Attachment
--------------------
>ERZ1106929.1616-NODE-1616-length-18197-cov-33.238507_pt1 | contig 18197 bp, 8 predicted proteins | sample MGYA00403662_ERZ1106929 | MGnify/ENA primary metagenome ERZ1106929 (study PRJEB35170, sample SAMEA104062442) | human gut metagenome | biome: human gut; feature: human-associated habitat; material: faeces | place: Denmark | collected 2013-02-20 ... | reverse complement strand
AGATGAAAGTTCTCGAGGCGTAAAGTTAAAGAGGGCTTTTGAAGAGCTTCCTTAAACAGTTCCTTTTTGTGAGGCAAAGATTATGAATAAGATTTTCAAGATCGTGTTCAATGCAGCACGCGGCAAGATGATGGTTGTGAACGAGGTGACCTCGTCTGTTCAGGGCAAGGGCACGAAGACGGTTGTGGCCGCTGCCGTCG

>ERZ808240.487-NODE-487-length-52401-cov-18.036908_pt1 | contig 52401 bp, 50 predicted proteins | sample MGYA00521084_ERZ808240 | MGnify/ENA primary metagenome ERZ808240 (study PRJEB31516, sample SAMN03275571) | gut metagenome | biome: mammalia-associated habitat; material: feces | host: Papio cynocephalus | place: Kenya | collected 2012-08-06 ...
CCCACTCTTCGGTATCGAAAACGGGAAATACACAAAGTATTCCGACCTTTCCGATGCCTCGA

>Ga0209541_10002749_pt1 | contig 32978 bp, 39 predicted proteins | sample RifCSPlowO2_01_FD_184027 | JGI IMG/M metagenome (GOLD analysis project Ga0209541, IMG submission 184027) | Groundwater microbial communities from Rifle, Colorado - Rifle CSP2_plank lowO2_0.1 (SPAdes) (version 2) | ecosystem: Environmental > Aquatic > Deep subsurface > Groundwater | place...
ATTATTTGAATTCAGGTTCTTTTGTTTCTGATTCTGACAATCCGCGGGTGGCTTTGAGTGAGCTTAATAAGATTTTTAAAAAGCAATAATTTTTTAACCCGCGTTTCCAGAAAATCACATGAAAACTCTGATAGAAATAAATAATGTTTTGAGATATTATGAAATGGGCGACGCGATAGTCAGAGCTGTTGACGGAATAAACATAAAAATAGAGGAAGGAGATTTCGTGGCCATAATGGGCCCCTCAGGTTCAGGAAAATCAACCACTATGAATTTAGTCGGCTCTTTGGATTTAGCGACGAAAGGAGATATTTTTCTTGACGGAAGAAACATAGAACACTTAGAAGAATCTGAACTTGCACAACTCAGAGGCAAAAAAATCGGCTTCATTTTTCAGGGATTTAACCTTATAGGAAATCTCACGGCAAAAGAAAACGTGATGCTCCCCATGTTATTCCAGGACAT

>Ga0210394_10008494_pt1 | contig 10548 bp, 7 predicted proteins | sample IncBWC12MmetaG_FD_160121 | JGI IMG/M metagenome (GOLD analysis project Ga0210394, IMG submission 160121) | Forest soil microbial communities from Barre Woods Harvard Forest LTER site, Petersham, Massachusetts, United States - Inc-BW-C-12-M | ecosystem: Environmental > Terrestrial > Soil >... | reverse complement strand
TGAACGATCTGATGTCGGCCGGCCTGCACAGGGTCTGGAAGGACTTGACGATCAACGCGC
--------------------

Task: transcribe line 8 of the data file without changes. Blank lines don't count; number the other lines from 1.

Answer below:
TGAACGATCTGATGTCGGCCGGCCTGCACAGGGTCTGGAAGGACTTGACGATCAACGCGC